Hebes A – Hebe albicans to Hebe ‘Autumn Glory’

For more information on Hebe albicans, and a larger view 20K

Hebe albicans - there are a number of forms of Hebe albicans in cultivation in the UK, these include: Hebe ‘Snow Cover’ and Hebe ‘Sussex Carpet’. Hebe albicans ‘Pewter Dome’ and Hebe albicans ‘Cranleigh Gem’ are possible hybrids of Hebe albicans. It is the parent of Hebe ‘Red Edge’, an increasingly popular plant, much favoured by landscape gardeners.
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Hebe albicans ‘Pewter Dome’ – see Hebe ‘Pewter Dome’

Hebe albicans ‘Red Edge’ – see Hebe ‘Red Edge’

For more information on Hebe albicans ‘Sussex Carpet’, and a larger view 20K

Hebe albicans ‘Sussex Carpet’ is a prostrate form of Hebe albicans. It was previously known as Hebe albicans ‘Prostrate Form’.
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For more information on Hebe ‘Alexanderina Ferguson’, and a larger view 20K

Hebe ‘Alexanderina Ferguson’ is a low-growing, evergreen hebe cultivar, raised in 1982 by the late John Collier, who was a Hebe Society member. It was named after his wife.
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For more information on Hebe allani, and a larger view 20K

Hebe allanii (syn Hebe amplexicaulis forma hirta) is closely akin to Hebe amplexicaulis and Hebe albicans. It is a low spreading, evergreen shrub. The distinguishing feature of this hebe is that the leaves, branches and inflorescences are covered in short white hairs.
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For more information on Hebe ‘Amanda Cook’, and a larger view 20K

Hebe ‘Amanda Cook’ forms an open evergreen bush, reaching about 2 ft (65 cm) high, and more across. The rounded, green to grey-green leaves are 1 in (25 mm) long, with irregular yellow edges. The branchlets are reddish-brown. The flowers are a rich violet, and appear in summer and remain until the autumn. It is fairly hardy in the UK.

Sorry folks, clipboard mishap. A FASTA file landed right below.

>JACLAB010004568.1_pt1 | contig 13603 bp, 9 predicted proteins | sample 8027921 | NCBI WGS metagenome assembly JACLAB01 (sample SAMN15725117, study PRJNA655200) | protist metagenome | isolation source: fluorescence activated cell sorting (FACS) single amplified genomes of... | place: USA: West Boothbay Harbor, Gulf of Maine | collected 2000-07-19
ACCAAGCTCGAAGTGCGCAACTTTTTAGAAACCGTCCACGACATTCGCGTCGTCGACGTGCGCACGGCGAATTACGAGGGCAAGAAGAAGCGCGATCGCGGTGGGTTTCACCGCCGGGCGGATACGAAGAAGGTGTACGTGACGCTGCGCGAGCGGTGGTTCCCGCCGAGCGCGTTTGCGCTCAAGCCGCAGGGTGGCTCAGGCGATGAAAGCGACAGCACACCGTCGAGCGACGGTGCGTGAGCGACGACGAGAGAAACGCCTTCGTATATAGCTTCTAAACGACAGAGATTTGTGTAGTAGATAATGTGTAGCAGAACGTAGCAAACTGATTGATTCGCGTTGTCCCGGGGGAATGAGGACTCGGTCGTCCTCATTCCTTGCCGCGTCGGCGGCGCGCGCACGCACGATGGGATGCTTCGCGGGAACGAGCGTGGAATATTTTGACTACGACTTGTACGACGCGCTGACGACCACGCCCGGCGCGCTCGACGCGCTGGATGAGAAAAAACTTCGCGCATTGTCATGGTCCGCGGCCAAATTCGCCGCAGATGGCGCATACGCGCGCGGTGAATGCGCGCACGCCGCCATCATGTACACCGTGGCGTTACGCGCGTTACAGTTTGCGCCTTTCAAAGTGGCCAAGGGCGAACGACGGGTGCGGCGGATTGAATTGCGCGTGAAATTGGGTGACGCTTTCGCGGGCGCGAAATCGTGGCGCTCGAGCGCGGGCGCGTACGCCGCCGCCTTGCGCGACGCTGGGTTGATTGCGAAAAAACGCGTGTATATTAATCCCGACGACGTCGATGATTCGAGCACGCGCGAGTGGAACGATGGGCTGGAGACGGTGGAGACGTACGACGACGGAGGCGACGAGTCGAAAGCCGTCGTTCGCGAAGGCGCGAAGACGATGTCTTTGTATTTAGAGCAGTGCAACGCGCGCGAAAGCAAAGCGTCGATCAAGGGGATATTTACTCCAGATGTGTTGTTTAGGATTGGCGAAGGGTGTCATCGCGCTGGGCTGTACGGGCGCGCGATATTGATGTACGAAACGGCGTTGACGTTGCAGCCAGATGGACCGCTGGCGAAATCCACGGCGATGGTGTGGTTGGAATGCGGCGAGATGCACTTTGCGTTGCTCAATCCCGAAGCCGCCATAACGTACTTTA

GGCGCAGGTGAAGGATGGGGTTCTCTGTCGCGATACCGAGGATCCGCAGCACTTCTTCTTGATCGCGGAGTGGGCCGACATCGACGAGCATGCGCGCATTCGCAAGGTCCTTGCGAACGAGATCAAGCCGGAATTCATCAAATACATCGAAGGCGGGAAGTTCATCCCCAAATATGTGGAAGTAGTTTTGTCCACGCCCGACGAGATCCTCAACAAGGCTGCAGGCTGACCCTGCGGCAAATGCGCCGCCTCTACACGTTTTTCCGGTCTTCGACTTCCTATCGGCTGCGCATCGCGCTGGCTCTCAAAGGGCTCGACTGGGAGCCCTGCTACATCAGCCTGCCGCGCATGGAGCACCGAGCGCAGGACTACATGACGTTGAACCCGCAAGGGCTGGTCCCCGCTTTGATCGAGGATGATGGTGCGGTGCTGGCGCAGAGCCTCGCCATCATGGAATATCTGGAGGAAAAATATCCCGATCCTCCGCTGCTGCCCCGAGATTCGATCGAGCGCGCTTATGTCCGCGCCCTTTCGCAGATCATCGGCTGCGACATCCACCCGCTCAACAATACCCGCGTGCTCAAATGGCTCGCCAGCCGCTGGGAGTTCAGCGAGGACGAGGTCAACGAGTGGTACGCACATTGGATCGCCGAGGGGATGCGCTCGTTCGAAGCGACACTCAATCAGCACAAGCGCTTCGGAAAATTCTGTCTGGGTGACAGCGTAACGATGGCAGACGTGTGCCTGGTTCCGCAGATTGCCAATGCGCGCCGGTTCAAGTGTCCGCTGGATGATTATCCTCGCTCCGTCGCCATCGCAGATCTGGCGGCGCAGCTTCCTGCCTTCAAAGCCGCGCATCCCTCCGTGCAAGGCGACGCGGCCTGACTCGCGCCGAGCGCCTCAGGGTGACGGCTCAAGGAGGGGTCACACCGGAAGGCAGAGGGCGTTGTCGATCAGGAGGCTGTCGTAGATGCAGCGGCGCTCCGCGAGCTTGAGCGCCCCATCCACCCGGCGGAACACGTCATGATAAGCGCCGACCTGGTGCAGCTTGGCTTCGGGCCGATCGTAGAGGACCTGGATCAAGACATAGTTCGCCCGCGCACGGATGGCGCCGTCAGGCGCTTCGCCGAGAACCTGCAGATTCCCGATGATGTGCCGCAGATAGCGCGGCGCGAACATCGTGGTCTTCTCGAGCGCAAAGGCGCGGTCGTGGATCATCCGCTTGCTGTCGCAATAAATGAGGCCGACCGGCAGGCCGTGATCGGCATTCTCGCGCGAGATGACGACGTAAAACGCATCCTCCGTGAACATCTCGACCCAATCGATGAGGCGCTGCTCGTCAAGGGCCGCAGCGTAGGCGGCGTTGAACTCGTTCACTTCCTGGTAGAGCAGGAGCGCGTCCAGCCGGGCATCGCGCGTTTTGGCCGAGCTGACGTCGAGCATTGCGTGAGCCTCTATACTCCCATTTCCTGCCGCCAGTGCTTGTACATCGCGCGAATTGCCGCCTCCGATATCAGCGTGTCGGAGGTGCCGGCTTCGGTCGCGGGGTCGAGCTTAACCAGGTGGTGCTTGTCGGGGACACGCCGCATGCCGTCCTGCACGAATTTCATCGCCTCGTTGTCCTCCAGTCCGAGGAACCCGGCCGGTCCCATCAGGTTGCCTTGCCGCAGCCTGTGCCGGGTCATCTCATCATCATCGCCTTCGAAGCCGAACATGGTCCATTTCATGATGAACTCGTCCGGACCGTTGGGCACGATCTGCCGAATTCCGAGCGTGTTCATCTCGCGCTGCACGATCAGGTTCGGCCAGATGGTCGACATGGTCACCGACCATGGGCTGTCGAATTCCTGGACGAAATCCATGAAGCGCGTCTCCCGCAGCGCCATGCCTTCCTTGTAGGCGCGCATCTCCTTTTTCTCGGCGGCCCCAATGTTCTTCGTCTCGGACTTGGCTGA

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Hebe amplexicaulis hirta – see Hebe allanii

For more information on Hebe ‘Amy’, and a larger view 20K

Hebe ‘Amy’ is a compact, upright growing, evergreen shrub, with green purple-flushed green leaves, and purple flowers. This hebe is the same or similar to Hebe ‘Purple Queen’.
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For more information on Hebe ‘Andersonii’ , and a larger view 20K

Hebe ‘Andersonii’ is a fast growing, evergreen shrub, with deep green leaves, and light purple flowers fading to white. This was the first hebe cultivar, and was raised Isaac Anderson-Henry of Edinburgh in 1849.
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For more information on Hebe ‘Andersonii Variegata’, and a larger view 20K

Hebe ‘Andersonii Variegata’ is a fast growing, evergreen shrub, with pale green leaves, and irregular pale cream margins. The light purple flowers fade to white.
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For more information on Hebe annulata, and a larger view 20K

Hebe annulata is a low-growing whipcord hebe, which has yellow-green evergreen leaves, and carries short spikes of white flowers at the ends of the branchlets in summer. It may not be in cultivation in the UK.
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For more information on Hebe ‘Anomala’, and a larger view 20K

Hebe ‘Anomala’ is an erect, evergreen shrub to 3 ft (1 m), with slender upright branches, the branch tips and youngest leaves are distinctly purplish.
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For more information on Hebe armstrongii, and a larger view 20K

Hebe armstrongii is a low-growing whipcord hebe, with yellow-green leaves. White flowers in summer, but only on mature plants. Many plants grown under this name are Hebe ochracea, which has brown leaves.
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For more information on Hebe ‘Arthur’, and a larger view 20K

Hebe ‘Arthur’ is a small, rather spreading, evergreen hebe, which flowers very early. The flowers are larger than the leaves. New to cultivation, but promising to be a winner.
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For more information on Hebe ‘Autumn Beauty’, and a larger view 20K

Hebe ‘Autumn Beauty’ forms a rounded, evergreen shrub, which can grow to 5 ft (1.5 m) high. The shiny green leaves are spear-shaped, 1.75–2 in (4–5 cm) long. The flowers are blue-mauve and appear in late summer and autumn.
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For more information on Hebe ‘Autumn Glory’, and a larger view 20K

Hebe ‘Autumn Glory’ is a well-known evergreen hebe cultivar, with a somewhat open habit, rounded red-edged leaves, and richly coloured flowers. Well worth growing for its flowers and foliage.
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